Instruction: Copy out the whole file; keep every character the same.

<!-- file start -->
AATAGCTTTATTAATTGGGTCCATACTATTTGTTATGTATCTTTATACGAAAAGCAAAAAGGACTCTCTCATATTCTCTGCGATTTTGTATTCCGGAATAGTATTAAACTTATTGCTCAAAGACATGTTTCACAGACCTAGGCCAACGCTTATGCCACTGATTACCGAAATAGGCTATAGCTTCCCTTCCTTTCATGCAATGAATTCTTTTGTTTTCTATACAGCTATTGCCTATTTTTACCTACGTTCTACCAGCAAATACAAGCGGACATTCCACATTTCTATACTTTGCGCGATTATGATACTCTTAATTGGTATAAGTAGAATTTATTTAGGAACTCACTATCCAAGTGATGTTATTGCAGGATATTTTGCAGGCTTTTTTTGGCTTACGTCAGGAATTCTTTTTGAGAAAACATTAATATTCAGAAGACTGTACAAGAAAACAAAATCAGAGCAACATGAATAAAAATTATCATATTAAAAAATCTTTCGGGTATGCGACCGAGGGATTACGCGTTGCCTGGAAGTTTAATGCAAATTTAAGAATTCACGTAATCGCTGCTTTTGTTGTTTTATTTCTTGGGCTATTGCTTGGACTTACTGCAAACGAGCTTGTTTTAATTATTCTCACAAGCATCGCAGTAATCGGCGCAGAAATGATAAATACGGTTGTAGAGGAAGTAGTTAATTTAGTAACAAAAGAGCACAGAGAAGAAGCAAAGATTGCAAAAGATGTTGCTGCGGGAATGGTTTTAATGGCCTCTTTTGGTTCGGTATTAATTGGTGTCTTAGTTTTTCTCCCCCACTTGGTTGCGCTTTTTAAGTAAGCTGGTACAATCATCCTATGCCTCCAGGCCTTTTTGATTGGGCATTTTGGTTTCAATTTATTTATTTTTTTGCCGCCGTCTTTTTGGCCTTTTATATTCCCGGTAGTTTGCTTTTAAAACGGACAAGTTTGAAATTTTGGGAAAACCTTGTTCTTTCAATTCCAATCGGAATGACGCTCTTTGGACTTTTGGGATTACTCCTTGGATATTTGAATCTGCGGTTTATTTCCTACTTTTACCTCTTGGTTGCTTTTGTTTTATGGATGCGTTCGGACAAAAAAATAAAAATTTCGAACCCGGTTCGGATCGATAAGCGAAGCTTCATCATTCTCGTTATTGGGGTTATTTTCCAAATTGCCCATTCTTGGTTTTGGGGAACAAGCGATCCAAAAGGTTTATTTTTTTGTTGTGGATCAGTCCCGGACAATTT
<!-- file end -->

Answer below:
AATAGCTTTATTAATTGGGTCCATACTATTTGTTATGTATCTTTATACGAAAAGCAAAAAGGACTCTCTCATATTCTCTGCGATTTTGTATTCCGGAATAGTATTAAACTTATTGCTCAAAGACATGTTTCACAGACCTAGGCCAACGCTTATGCCACTGATTACCGAAATAGGCTATAGCTTCCCTTCCTTTCATGCAATGAATTCTTTTGTTTTCTATACAGCTATTGCCTATTTTTACCTACGTTCTACCAGCAAATACAAGCGGACATTCCACATTTCTATACTTTGCGCGATTATGATACTCTTAATTGGTATAAGTAGAATTTATTTAGGAACTCACTATCCAAGTGATGTTATTGCAGGATATTTTGCAGGCTTTTTTTGGCTTACGTCAGGAATTCTTTTTGAGAAAACATTAATATTCAGAAGACTGTACAAGAAAACAAAATCAGAGCAACATGAATAAAAATTATCATATTAAAAAATCTTTCGGGTATGCGACCGAGGGATTACGCGTTGCCTGGAAGTTTAATGCAAATTTAAGAATTCACGTAATCGCTGCTTTTGTTGTTTTATTTCTTGGGCTATTGCTTGGACTTACTGCAAACGAGCTTGTTTTAATTATTCTCACAAGCATCGCAGTAATCGGCGCAGAAATGATAAATACGGTTGTAGAGGAAGTAGTTAATTTAGTAACAAAAGAGCACAGAGAAGAAGCAAAGATTGCAAAAGATGTTGCTGCGGGAATGGTTTTAATGGCCTCTTTTGGTTCGGTATTAATTGGTGTCTTAGTTTTTCTCCCCCACTTGGTTGCGCTTTTTAAGTAAGCTGGTACAATCATCCTATGCCTCCAGGCCTTTTTGATTGGGCATTTTGGTTTCAATTTATTTATTTTTTTGCCGCCGTCTTTTTGGCCTTTTATATTCCCGGTAGTTTGCTTTTAAAACGGACAAGTTTGAAATTTTGGGAAAACCTTGTTCTTTCAATTCCAATCGGAATGACGCTCTTTGGACTTTTGGGATTACTCCTTGGATATTTGAATCTGCGGTTTATTTCCTACTTTTACCTCTTGGTTGCTTTTGTTTTATGGATGCGTTCGGACAAAAAAATAAAAATTTCGAACCCGGTTCGGATCGATAAGCGAAGCTTCATCATTCTCGTTATTGGGGTTATTTTCCAAATTGCCCATTCTTGGTTTTGGGGAACAAGCGATCCAAAAGGTTTATTTTTTTGTTGTGGATCAGTCCCGGACAATTT